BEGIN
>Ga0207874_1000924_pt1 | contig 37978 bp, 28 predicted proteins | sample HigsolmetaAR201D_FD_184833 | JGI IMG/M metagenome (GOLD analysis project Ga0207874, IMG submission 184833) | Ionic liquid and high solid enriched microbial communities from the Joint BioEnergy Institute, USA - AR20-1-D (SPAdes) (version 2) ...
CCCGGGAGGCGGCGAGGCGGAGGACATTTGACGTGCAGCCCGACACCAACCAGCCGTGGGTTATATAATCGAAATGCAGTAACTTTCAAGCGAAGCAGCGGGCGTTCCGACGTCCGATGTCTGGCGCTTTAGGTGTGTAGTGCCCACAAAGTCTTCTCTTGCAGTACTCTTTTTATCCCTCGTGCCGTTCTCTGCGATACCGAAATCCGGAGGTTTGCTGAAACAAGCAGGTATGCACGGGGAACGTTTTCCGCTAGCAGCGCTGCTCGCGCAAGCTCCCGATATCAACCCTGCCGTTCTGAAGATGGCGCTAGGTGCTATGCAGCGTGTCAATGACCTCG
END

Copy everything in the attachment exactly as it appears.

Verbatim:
>Ga0207874_1000924_pt1 | contig 37978 bp, 28 predicted proteins | sample HigsolmetaAR201D_FD_184833 | JGI IMG/M metagenome (GOLD analysis project Ga0207874, IMG submission 184833) | Ionic liquid and high solid enriched microbial communities from the Joint BioEnergy Institute, USA - AR20-1-D (SPAdes) (version 2) ...
CCCGGGAGGCGGCGAGGCGGAGGACATTTGACGTGCAGCCCGACACCAACCAGCCGTGGGTTATATAATCGAAATGCAGTAACTTTCAAGCGAAGCAGCGGGCGTTCCGACGTCCGATGTCTGGCGCTTTAGGTGTGTAGTGCCCACAAAGTCTTCTCTTGCAGTACTCTTTTTATCCCTCGTGCCGTTCTCTGCGATACCGAAATCCGGAGGTTTGCTGAAACAAGCAGGTATGCACGGGGAACGTTTTCCGCTAGCAGCGCTGCTCGCGCAAGCTCCCGATATCAACCCTGCCGTTCTGAAGATGGCGCTAGGTGCTATGCAGCGTGTCAATGACCTCG